It became a tale of two fights, with Greene all offense in the first four rounds and opting to box and move more often in the second half once it became obvious that Raines planned to stick around for the long haul.

Scores were 78-74 and 79-73 (twice). There were no knockdowns, though Raines managed to force Greene to the canvas with a shoulder wedge in the fourth round, perhaps his most effective moment of the fight.

Body punching was prominent in Greene’s attack early on, even after receiving a warning for low blows in the second round. The body attack opened up scoring opportunities upstairs, particularly with the uppercut and the straight left hand from the southpaw stance.

Raines never wilted, nor did he show up merely to survive. The Arkansas journeyman went tooth and nail with the chiseled Brooklynite, taking three or four to give back one in return.

It wasn’t enough to win very many rounds, but effective enough to force Greene to give boxing a chance in the fifth round, the slowest paced of the eight round affair. Greene offered lateral movement and also showed a flair for fighting in reverse, steadily punching but not quite in the same in-your-face manner that accentuated the first half of the fight.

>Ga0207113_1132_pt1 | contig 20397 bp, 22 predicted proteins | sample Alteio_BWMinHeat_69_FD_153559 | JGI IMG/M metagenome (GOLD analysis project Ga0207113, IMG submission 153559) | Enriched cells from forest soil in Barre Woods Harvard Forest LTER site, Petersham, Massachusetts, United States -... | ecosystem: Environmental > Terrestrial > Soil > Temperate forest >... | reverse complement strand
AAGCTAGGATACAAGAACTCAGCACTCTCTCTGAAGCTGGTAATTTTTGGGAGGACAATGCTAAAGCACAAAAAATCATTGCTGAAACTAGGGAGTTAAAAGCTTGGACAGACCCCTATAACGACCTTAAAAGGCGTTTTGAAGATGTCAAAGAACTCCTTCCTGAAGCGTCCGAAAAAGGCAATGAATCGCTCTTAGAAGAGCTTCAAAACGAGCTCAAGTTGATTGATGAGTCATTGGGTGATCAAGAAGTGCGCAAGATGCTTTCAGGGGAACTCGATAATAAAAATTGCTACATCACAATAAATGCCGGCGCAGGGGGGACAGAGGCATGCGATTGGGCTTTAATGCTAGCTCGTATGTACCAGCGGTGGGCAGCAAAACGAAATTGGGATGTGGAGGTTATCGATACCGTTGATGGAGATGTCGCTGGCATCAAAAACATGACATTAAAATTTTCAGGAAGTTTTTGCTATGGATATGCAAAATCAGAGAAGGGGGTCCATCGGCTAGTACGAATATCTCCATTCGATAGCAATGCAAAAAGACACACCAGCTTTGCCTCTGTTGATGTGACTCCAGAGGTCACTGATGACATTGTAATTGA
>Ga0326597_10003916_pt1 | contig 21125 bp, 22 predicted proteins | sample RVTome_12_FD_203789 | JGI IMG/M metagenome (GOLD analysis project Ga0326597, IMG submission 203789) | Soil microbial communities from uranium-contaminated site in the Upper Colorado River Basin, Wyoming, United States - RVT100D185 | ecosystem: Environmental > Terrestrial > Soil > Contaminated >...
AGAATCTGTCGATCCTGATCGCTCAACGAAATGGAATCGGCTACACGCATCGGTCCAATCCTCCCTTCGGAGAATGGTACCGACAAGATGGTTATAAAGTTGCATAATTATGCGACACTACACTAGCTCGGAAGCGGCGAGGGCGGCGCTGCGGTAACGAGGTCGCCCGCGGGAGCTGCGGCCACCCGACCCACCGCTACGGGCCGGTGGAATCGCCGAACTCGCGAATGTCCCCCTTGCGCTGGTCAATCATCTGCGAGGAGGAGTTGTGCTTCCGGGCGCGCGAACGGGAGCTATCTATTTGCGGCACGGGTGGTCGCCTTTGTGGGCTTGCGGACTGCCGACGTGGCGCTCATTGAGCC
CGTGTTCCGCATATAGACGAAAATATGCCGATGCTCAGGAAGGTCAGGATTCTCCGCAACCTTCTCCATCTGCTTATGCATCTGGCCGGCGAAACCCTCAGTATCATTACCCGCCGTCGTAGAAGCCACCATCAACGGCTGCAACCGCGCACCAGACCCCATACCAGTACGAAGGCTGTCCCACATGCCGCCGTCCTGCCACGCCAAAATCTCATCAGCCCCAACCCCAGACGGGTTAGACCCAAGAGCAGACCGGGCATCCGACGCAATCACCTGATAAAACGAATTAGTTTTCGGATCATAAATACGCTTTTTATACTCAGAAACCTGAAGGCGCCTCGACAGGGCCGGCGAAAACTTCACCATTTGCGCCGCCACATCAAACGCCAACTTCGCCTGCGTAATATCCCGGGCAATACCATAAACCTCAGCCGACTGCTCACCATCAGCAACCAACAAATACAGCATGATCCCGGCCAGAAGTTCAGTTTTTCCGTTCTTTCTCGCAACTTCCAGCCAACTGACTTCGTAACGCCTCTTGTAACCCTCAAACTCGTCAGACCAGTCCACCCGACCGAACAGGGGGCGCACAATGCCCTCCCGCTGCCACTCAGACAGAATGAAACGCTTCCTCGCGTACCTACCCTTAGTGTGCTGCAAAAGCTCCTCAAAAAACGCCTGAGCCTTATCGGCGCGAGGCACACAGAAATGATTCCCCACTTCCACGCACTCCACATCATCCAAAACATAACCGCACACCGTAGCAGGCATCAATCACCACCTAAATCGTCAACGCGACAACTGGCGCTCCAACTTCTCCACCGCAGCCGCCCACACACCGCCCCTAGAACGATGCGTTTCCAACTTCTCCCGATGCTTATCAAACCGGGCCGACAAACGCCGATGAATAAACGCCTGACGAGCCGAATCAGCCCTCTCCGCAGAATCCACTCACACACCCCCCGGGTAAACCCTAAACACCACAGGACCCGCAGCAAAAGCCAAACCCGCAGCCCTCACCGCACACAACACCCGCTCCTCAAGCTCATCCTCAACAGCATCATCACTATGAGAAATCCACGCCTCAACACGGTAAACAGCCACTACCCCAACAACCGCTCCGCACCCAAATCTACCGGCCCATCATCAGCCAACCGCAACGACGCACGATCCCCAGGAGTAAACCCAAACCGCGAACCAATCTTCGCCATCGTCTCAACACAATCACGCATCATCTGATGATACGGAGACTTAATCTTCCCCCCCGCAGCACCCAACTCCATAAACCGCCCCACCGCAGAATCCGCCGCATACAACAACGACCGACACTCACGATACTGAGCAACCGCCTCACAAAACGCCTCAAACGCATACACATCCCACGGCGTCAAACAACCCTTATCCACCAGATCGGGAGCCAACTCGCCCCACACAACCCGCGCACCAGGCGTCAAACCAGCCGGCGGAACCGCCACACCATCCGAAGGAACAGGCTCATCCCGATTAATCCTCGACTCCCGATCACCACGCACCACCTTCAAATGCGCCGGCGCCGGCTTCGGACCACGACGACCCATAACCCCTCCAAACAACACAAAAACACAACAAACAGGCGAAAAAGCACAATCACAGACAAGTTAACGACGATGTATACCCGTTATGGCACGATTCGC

Greene came to bring the pain in the ensuing rounds, mixing boxing and aggression in the final three rounds to take a decisive decision in what was his first fight in ten months.

Former amateur standout Demetrius Andrade (5-0, 4KO) was forced to go the distance for the first time in his young professional career, outboxing Tony Hirsch (8-2-1, 4KO) for the entirety of their four-round welterweight swing bout.

Scores were 40-36 across the board. There were no knockdowns in the fight.

Andrade, a member of the 2008 U.S. Olympic boxing squad, controlled the action from the outset, as Hirsch looked like of a journeyman accepting assignment on very late notice.

To his credit, Hirsch didn’t run and hide, remaining in the pocket for much of the fight, but rarely offering anything more than a jab an occasional counter punch.

Conversely, Andrade was able to get by on pure athleticism. Missing from his repertoire in this bout was a purposeful jab, instead using the weapon as a range finder for power punches that were poorly set up and minimally effective.

Heading into the fourth and final round, Andrade received harsh words from his father and trainer Paul Andrade, who demanded of his son and fighter to not load up so much on his power punches. Translation: stop looking for the knockout and return to basics.

Student obeyed father, at least in spots. Andrade targeted the body and punched in combination, closing strong even if he wasn’t able to close the show as the night would end with his hearing the final bell for the first time in his young five-fight career.

The show was presented by Banner Promotions.

Jake Donovan is the managing editor of and an award-winning member of the Boxing Writers Association of America. Contact Jake at